Darcy - At the front of the larynx there are these discs - there are pieces of cartilage that are flat, held very tightly together. And when they move apart at a certain key speed, they cause the larynx to vibrate and you can record that vibration either on the surface or as a sound wave. And the key feature that enables the larynx to vibrate in two modes right, with creating simultaneously two different sound pitches, is the cartilage that runs through the larynx that separates the central chamber from the side chambers that surrounds the discs that create the sound. So it's intrinsically vibrating at these two harmonic intervals.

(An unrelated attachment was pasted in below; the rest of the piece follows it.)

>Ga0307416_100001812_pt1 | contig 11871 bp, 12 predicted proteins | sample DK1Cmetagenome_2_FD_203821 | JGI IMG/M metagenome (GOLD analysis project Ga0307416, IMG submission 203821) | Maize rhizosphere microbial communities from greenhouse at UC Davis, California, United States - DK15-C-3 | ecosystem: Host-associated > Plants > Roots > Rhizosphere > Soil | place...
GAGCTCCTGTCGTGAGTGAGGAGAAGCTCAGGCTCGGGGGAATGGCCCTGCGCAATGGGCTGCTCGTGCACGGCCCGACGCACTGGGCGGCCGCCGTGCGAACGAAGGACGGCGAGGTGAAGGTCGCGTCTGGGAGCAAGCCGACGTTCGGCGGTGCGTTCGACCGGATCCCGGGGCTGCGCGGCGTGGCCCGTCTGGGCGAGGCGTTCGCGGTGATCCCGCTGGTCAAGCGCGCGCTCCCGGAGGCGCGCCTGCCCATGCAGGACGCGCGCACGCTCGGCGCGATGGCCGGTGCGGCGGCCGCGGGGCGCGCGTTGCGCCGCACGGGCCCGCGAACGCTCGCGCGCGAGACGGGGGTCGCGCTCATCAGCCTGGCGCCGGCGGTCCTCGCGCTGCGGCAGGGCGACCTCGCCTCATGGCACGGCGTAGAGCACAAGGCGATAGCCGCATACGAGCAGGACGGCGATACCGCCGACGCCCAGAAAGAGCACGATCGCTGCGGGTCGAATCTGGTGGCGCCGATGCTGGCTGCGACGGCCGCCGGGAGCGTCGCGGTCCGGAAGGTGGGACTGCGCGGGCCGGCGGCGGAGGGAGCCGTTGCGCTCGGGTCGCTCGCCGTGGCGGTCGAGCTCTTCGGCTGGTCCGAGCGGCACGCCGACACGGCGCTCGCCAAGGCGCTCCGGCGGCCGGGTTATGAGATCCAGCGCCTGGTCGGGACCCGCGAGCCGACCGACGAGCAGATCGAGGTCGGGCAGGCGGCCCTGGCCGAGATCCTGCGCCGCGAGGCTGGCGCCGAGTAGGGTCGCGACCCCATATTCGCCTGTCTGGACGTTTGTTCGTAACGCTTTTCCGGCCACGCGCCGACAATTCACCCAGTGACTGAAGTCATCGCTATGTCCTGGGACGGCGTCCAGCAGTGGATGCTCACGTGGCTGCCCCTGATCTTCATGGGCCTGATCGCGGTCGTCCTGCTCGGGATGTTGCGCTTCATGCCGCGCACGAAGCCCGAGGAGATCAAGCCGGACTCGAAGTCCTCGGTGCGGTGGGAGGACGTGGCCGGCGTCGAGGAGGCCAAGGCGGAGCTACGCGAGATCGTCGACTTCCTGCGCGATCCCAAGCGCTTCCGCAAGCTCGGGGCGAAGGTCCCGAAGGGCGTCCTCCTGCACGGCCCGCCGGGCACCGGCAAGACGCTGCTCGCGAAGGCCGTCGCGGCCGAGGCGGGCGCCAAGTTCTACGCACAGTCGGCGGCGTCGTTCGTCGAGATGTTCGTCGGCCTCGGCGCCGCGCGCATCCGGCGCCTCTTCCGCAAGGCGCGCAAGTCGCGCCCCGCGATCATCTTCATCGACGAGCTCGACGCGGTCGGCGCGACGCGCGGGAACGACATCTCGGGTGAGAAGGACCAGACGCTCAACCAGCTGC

Chris - So how does the sound get out of the frog underwater what's actually vibrating and how does it transmit the sound into the environment? Is it mechanically coupled to its whole body then?

Ursula - It is indeed mechanically coupled to its whole body. I could shine that laser on the frog's littlest toe and I would get the exact same frequency peaks, because it's using the entire body of that frog to radiate that signal.

Chris - And so this blows out of the water the idea that bubbles are collapsing, because you could demonstrate with this series of experiments it's not collapsing bubbles. It is literally the apparatus itself making these vibrations and then turning the whole frog basically into a resonant chamber to get the sound out into the environment?

Darcy - Boy you're great! Yes, exactly! And furthermore we never saw any bubbles and we should have been able to see it in the equipment that we had when we did these experiments. Yeah. So it's it's quite fantastic really; it's a new way of creating sound underwater that's extraordinarily efficiently coupled to the medium.